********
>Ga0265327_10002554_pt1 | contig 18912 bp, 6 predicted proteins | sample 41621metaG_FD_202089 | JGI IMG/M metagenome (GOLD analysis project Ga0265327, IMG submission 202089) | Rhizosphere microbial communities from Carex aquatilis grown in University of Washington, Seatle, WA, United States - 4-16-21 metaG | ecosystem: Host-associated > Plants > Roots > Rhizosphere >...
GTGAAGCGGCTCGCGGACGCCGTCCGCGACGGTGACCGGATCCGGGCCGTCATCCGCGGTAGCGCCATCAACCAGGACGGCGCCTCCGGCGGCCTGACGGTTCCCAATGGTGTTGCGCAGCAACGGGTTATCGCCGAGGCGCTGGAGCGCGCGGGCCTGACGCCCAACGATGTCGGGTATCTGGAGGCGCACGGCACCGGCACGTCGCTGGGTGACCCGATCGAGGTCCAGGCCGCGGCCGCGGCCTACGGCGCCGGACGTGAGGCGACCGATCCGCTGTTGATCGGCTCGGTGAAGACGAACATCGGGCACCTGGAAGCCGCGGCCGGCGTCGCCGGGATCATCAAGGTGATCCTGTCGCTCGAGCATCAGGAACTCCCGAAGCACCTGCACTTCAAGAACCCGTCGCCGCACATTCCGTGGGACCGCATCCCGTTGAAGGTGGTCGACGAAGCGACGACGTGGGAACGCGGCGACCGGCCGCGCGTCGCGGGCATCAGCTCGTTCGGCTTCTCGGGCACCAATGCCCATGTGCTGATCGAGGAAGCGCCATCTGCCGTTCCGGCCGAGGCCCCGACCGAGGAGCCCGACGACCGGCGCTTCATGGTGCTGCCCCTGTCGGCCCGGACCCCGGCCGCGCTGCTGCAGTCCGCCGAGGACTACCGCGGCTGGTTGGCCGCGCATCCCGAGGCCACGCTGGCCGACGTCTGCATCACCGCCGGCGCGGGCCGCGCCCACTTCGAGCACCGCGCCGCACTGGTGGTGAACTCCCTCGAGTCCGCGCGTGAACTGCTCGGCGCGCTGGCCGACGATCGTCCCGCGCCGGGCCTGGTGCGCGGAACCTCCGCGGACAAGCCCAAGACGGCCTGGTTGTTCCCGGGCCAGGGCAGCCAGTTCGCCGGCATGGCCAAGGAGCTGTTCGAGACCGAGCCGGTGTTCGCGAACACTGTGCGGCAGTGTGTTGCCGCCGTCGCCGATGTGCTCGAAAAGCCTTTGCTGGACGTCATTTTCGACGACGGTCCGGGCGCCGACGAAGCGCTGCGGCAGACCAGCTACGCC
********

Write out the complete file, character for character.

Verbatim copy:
>Ga0265327_10002554_pt1 | contig 18912 bp, 6 predicted proteins | sample 41621metaG_FD_202089 | JGI IMG/M metagenome (GOLD analysis project Ga0265327, IMG submission 202089) | Rhizosphere microbial communities from Carex aquatilis grown in University of Washington, Seatle, WA, United States - 4-16-21 metaG | ecosystem: Host-associated > Plants > Roots > Rhizosphere >...
GTGAAGCGGCTCGCGGACGCCGTCCGCGACGGTGACCGGATCCGGGCCGTCATCCGCGGTAGCGCCATCAACCAGGACGGCGCCTCCGGCGGCCTGACGGTTCCCAATGGTGTTGCGCAGCAACGGGTTATCGCCGAGGCGCTGGAGCGCGCGGGCCTGACGCCCAACGATGTCGGGTATCTGGAGGCGCACGGCACCGGCACGTCGCTGGGTGACCCGATCGAGGTCCAGGCCGCGGCCGCGGCCTACGGCGCCGGACGTGAGGCGACCGATCCGCTGTTGATCGGCTCGGTGAAGACGAACATCGGGCACCTGGAAGCCGCGGCCGGCGTCGCCGGGATCATCAAGGTGATCCTGTCGCTCGAGCATCAGGAACTCCCGAAGCACCTGCACTTCAAGAACCCGTCGCCGCACATTCCGTGGGACCGCATCCCGTTGAAGGTGGTCGACGAAGCGACGACGTGGGAACGCGGCGACCGGCCGCGCGTCGCGGGCATCAGCTCGTTCGGCTTCTCGGGCACCAATGCCCATGTGCTGATCGAGGAAGCGCCATCTGCCGTTCCGGCCGAGGCCCCGACCGAGGAGCCCGACGACCGGCGCTTCATGGTGCTGCCCCTGTCGGCCCGGACCCCGGCCGCGCTGCTGCAGTCCGCCGAGGACTACCGCGGCTGGTTGGCCGCGCATCCCGAGGCCACGCTGGCCGACGTCTGCATCACCGCCGGCGCGGGCCGCGCCCACTTCGAGCACCGCGCCGCACTGGTGGTGAACTCCCTCGAGTCCGCGCGTGAACTGCTCGGCGCGCTGGCCGACGATCGTCCCGCGCCGGGCCTGGTGCGCGGAACCTCCGCGGACAAGCCCAAGACGGCCTGGTTGTTCCCGGGCCAGGGCAGCCAGTTCGCCGGCATGGCCAAGGAGCTGTTCGAGACCGAGCCGGTGTTCGCGAACACTGTGCGGCAGTGTGTTGCCGCCGTCGCCGATGTGCTCGAAAAGCCTTTGCTGGACGTCATTTTCGACGACGGTCCGGGCGCCGACGAAGCGCTGCGGCAGACCAGCTACGCC